Starting and running a nonprofit corporation in the 21st century requires political acumen, immense technical skill, vision, physical and mental stamina, and, perhaps most of all, luck and a sense of humor.
In the fall of 1984, the Internal Revenue Service, because of a computer glitch, lost $300 million in federal tax withholding payments of 10,000 companies. Even after the snafu was discovered, thousands of the companies received curt letters threatening that the government would seize their property and bank accounts if the tax payments were not made within 10 days. As a nonprofit executive who was on the receiving end of one of these letters, I can certify that “maintaining a sense of humor” was not easy at that time. Yet in the years after that IRS debacle, several more calamities beyond my control afflicted the nonprofit I ran.
There were times when running a nonprofit was no picnic. And then there were times when it was the most fun I ever had. I would like to think that if a publication such as The Nonprofit Handbook had been around when I first started, my job would have been easier.
As one might expect, a plethora of laws, regulations, court decisions, and other government policies apply to nonprofit corporations.
The purpose of this handbook is to provide answers to questions such as:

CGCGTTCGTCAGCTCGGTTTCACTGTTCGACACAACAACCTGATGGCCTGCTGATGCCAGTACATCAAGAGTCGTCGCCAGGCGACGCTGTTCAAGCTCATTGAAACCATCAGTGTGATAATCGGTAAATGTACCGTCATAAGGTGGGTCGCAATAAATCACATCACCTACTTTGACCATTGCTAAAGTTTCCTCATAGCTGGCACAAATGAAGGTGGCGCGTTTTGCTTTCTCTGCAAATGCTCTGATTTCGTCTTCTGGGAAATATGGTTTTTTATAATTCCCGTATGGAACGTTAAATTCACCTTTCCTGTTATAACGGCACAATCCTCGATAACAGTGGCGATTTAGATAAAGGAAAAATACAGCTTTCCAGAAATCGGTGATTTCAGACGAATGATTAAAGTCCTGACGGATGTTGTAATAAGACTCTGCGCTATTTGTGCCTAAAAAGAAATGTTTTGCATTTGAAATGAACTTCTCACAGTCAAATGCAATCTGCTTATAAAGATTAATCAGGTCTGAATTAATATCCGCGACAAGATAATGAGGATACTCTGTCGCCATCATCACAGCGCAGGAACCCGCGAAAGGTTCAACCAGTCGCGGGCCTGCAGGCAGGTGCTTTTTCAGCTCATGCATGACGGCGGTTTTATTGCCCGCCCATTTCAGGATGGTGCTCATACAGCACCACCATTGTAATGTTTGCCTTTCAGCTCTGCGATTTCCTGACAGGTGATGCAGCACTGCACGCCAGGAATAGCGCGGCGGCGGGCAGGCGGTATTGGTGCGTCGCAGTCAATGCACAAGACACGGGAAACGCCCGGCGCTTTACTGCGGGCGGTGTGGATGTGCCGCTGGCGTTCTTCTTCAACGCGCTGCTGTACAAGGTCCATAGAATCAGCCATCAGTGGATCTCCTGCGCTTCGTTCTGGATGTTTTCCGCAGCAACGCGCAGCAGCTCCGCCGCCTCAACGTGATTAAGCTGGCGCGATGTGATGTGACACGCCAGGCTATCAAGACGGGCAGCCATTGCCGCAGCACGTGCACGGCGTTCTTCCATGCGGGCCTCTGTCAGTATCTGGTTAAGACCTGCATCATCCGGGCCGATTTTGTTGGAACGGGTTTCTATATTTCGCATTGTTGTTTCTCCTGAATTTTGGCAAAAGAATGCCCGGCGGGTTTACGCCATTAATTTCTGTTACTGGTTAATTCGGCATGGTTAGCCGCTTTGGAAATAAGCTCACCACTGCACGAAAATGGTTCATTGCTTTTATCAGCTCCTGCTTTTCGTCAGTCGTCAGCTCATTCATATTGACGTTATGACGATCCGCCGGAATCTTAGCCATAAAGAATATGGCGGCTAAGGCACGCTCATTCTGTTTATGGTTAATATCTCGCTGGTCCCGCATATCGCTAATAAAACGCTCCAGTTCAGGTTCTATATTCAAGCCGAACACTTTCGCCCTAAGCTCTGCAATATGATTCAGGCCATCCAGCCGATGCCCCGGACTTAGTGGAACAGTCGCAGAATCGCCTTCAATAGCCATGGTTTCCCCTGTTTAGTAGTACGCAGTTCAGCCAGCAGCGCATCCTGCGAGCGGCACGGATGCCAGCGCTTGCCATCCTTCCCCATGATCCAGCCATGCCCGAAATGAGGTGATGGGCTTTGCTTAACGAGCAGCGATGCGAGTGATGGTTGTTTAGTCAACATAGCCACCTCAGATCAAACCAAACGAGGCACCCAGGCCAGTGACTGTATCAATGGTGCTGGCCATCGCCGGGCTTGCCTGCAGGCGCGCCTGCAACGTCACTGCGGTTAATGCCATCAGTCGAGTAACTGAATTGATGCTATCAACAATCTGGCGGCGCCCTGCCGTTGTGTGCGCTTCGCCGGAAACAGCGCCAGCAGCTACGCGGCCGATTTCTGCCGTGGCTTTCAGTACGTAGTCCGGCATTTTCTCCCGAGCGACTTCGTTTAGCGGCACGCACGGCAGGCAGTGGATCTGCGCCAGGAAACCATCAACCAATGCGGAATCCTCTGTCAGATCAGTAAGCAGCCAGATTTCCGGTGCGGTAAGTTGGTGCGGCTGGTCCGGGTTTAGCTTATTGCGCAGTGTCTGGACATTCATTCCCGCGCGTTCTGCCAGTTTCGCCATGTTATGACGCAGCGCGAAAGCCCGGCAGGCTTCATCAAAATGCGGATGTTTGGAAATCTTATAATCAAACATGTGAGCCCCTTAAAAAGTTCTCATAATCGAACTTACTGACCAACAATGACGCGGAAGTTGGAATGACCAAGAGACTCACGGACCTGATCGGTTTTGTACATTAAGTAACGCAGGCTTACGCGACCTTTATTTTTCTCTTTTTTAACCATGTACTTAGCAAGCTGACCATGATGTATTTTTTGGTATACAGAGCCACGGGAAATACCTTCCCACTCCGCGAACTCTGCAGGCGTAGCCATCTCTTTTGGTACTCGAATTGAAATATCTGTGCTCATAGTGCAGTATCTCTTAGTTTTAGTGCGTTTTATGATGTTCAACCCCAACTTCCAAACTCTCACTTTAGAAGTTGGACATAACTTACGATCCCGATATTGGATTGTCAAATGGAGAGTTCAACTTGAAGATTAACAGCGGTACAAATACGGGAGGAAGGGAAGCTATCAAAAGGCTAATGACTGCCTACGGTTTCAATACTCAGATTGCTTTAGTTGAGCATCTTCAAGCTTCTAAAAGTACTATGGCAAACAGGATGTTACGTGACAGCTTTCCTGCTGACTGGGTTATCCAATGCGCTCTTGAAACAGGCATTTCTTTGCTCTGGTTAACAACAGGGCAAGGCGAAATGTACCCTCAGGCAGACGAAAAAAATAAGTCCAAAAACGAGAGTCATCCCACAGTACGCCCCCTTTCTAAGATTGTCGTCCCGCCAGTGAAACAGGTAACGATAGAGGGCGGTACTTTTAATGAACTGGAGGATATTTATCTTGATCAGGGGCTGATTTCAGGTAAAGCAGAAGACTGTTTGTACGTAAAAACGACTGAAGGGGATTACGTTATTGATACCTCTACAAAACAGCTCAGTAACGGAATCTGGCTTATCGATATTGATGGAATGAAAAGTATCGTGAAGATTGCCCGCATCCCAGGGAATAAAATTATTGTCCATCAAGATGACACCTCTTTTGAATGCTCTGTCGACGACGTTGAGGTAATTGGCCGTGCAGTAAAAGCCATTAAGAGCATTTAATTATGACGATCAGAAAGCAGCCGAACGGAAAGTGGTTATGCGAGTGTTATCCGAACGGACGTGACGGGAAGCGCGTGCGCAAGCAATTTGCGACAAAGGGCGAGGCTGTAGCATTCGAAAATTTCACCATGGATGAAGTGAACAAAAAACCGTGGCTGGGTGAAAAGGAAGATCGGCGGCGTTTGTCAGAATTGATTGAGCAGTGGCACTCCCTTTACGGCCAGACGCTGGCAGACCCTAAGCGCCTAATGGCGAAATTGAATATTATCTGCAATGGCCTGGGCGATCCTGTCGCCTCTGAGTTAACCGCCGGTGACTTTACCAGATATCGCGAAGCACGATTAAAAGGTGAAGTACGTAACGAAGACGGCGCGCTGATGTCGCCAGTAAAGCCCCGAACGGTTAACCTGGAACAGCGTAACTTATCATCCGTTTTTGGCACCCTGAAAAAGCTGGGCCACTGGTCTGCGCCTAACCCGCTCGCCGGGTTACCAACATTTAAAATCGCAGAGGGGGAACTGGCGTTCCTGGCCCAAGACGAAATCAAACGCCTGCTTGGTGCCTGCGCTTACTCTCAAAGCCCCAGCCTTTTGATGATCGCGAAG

• What does one have to do to form a nonprofit corporation?
• What are the advantages and disadvantages of incorporating?
• How does a nonprofit organization qualify and apply for 501(c)(3) status?
• What kind of paperwork is involved in typical nonprofit operations?
• What should be in a nonprofit corporation’s bylaws?
• How does a nonprofit organization qualify for discount bulk mailing privileges?
• How does a nonprofit organization qualify for a state sales tax exemption?
• Can a nonprofit organization engage in unrelated activities that generate income?
• Will the tax exemption of a nonprofit organization be at risk if it engages in lobbying?
• How can nonprofit organizations use the Internet to increase revenues?
This handbook cannot purport to answer every conceivable question, but it does attempt to provide sources for answers to many of the questions posed by nonprofit board members and staff. It also provides references to primary source material, much of it available on the Web, on important state and federal laws and regulations, sources for some of the most useful government forms, and sound advice about many nonprofit management issues.